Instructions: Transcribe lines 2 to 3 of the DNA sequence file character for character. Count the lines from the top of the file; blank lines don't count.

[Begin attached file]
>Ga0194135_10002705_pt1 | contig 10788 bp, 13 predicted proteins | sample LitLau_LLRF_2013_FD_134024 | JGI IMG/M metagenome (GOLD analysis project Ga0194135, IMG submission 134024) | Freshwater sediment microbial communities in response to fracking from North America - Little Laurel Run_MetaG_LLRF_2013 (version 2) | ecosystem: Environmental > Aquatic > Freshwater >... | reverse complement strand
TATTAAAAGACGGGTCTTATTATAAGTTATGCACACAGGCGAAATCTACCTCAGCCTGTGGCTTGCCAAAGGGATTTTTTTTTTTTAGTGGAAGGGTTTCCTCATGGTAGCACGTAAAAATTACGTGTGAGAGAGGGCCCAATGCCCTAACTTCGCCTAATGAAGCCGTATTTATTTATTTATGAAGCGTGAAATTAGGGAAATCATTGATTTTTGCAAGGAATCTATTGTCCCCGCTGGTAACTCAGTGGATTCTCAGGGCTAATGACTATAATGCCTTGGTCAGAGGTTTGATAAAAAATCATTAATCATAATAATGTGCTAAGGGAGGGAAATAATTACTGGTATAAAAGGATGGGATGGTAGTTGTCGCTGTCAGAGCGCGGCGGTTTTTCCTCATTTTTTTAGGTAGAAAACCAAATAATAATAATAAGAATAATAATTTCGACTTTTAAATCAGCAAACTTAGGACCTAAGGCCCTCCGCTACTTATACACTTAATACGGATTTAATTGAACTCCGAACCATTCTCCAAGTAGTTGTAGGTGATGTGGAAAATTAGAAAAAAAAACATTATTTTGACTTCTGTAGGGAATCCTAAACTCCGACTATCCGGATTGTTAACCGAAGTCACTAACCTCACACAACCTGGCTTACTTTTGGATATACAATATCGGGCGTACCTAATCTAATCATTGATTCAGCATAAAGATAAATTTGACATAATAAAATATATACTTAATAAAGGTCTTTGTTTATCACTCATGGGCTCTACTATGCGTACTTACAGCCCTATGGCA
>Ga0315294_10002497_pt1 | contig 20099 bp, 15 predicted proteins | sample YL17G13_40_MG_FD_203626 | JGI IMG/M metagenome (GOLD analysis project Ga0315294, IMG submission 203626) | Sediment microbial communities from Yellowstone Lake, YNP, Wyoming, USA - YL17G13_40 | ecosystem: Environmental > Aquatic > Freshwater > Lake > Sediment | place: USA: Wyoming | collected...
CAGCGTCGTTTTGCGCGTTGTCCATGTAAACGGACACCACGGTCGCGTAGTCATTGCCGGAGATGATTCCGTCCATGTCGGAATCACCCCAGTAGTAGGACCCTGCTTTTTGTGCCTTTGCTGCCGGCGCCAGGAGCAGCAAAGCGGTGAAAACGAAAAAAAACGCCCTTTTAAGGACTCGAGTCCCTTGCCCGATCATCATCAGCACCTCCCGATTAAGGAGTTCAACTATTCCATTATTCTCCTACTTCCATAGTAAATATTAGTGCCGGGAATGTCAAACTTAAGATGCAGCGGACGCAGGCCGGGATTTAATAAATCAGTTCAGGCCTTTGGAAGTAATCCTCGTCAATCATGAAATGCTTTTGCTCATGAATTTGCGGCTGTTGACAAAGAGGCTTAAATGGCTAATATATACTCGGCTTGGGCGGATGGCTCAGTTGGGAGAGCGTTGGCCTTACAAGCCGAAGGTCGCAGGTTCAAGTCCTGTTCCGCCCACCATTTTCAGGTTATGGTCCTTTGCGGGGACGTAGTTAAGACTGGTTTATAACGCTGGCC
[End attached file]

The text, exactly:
TATTAAAAGACGGGTCTTATTATAAGTTATGCACACAGGCGAAATCTACCTCAGCCTGTGGCTTGCCAAAGGGATTTTTTTTTTTTAGTGGAAGGGTTTCCTCATGGTAGCACGTAAAAATTACGTGTGAGAGAGGGCCCAATGCCCTAACTTCGCCTAATGAAGCCGTATTTATTTATTTATGAAGCGTGAAATTAGGGAAATCATTGATTTTTGCAAGGAATCTATTGTCCCCGCTGGTAACTCAGTGGATTCTCAGGGCTAATGACTATAATGCCTTGGTCAGAGGTTTGATAAAAAATCATTAATCATAATAATGTGCTAAGGGAGGGAAATAATTACTGGTATAAAAGGATGGGATGGTAGTTGTCGCTGTCAGAGCGCGGCGGTTTTTCCTCATTTTTTTAGGTAGAAAACCAAATAATAATAATAAGAATAATAATTTCGACTTTTAAATCAGCAAACTTAGGACCTAAGGCCCTCCGCTACTTATACACTTAATACGGATTTAATTGAACTCCGAACCATTCTCCAAGTAGTTGTAGGTGATGTGGAAAATTAGAAAAAAAAACATTATTTTGACTTCTGTAGGGAATCCTAAACTCCGACTATCCGGATTGTTAACCGAAGTCACTAACCTCACACAACCTGGCTTACTTTTGGATATACAATATCGGGCGTACCTAATCTAATCATTGATTCAGCATAAAGATAAATTTGACATAATAAAATATATACTTAATAAAGGTCTTTGTTTATCACTCATGGGCTCTACTATGCGTACTTACAGCCCTATGGCA
>Ga0315294_10002497_pt1 | contig 20099 bp, 15 predicted proteins | sample YL17G13_40_MG_FD_203626 | JGI IMG/M metagenome (GOLD analysis project Ga0315294, IMG submission 203626) | Sediment microbial communities from Yellowstone Lake, YNP, Wyoming, USA - YL17G13_40 | ecosystem: Environmental > Aquatic > Freshwater > Lake > Sediment | place: USA: Wyoming | collected...